Matplotlib was originally composed with only two-dimensional plotting in mind. Around the time of the 1.0 release, some three-dimensional plotting advantages were built on top of Matplotlib’s two-dimensional layout, and the effect is handy. **Three-dimensional plots are enabled by importing all necessary libraries**: `Numpy, matplotlib`

and also import `axes3d`

from `mpl_toolkits.mplot.3d`

:

```
import numpy as np
import matplotlib.pyplot as plt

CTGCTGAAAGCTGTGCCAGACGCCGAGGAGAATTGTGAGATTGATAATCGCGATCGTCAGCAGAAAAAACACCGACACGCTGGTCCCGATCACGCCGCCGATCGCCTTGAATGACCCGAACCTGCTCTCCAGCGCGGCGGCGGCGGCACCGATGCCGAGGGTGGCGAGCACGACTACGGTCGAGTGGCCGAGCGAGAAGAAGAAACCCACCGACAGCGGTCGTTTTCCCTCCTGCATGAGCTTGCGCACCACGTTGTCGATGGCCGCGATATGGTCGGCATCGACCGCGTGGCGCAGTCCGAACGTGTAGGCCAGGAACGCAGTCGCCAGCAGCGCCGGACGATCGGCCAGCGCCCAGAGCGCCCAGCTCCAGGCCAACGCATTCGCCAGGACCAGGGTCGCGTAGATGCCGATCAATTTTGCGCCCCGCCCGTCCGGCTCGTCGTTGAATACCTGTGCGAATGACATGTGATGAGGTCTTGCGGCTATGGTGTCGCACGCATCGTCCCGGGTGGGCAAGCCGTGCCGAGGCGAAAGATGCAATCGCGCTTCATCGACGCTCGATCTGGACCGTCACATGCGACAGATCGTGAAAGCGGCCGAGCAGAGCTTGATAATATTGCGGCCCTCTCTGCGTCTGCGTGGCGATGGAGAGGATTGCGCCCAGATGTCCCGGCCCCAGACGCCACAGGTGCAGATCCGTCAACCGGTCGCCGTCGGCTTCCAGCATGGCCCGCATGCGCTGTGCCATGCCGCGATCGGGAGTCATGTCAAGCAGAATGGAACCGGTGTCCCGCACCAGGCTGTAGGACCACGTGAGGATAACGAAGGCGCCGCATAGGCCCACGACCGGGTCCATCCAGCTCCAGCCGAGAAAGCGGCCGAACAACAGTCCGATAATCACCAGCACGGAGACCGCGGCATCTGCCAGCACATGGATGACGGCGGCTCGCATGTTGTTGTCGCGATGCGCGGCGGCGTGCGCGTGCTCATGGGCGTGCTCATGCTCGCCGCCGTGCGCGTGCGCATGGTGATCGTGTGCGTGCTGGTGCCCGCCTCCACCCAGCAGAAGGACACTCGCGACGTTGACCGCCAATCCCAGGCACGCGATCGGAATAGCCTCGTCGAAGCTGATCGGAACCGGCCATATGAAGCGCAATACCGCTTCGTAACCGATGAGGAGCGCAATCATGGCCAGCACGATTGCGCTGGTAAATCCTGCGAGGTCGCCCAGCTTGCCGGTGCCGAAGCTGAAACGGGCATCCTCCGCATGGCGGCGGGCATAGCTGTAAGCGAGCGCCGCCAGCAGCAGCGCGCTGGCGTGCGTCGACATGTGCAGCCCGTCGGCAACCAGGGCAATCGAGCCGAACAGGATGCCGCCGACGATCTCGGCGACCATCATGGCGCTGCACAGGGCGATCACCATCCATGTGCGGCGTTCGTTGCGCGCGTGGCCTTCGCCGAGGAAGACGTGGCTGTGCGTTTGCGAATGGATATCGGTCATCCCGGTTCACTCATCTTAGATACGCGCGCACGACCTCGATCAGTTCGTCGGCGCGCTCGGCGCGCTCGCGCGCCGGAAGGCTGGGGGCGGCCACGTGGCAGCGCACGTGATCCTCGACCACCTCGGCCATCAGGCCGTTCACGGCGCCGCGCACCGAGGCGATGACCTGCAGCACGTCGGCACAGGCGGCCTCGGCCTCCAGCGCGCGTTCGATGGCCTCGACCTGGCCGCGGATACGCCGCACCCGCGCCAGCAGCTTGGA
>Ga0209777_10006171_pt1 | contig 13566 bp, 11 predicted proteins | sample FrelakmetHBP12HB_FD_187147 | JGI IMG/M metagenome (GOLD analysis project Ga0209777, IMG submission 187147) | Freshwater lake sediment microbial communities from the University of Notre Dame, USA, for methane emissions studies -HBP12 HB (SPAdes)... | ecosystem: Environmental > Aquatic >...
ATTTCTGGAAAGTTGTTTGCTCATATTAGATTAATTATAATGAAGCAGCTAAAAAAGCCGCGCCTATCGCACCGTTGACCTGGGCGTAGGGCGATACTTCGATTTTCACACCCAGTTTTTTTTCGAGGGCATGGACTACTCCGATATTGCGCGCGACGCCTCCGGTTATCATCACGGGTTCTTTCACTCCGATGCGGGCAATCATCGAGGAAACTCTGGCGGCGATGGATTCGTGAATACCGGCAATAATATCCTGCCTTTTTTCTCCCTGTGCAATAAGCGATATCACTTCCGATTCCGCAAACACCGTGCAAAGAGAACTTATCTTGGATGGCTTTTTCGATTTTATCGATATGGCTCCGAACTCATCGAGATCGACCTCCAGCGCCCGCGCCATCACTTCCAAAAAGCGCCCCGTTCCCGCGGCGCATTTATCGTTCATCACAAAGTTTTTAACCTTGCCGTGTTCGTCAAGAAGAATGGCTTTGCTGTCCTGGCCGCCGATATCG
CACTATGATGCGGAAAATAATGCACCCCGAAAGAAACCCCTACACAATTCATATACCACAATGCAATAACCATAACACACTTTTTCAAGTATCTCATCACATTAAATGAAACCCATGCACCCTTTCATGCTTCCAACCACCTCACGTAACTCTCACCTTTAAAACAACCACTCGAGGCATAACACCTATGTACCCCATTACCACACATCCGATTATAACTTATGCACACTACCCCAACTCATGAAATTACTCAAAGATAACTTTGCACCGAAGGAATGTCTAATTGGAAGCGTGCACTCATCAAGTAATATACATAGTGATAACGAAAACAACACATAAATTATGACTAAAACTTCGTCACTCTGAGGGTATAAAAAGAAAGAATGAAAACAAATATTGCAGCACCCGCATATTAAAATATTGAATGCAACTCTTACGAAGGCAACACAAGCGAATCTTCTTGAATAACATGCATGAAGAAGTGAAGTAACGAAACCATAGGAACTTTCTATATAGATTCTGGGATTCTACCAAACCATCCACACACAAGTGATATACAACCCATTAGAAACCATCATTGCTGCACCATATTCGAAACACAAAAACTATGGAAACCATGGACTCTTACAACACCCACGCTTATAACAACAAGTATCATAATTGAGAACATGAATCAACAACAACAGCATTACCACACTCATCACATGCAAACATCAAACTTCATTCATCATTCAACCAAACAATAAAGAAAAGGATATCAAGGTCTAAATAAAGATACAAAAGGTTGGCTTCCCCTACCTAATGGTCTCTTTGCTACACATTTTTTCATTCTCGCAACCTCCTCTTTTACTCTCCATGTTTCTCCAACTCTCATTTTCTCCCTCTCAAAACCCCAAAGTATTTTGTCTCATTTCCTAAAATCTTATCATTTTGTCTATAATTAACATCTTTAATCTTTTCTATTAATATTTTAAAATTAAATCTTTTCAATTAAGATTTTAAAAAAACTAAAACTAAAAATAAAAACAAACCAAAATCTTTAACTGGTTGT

from mpl_toolkits.mplot3d import axes3d
```

Once `axes3d`

is imported, three-dimensional axes can be developed by passing the keyword `projection='3d'`

to any of the normal axes creation routines:

```
fig = plt.figure()
ax = fig.add_subplot(111, projection='3d')
```

Let’s create the data:

```
xs =[1,2,3,4,5,6,7,8,9,10]
ys =[51,5,1,2,15,4,1,22,4,8]
zs =[12,43,13,23,55,37,9,11,19,10]
xt =[-1,-2,-3,-4,-5,-6,-7,8,-9,-10]
yt =[-5,-6,-2,-3,-13,-4,-1,2,-4,-8]
zt =[-2,-3,-3,-3,-5,-7,9,-11,-9,-10]
```

Let’s plot the Data:

```
ax.scatter(xs, ys, zs, c='r', marker='o')
ax.scatter(xt, yt, zt, c='b', marker='^')
ax.set_xlabel('X Label')
ax.set_ylabel('Y Label')
ax.set_zlabel('Z Label')
```

### Mi piace:

Mi piace Caricamento...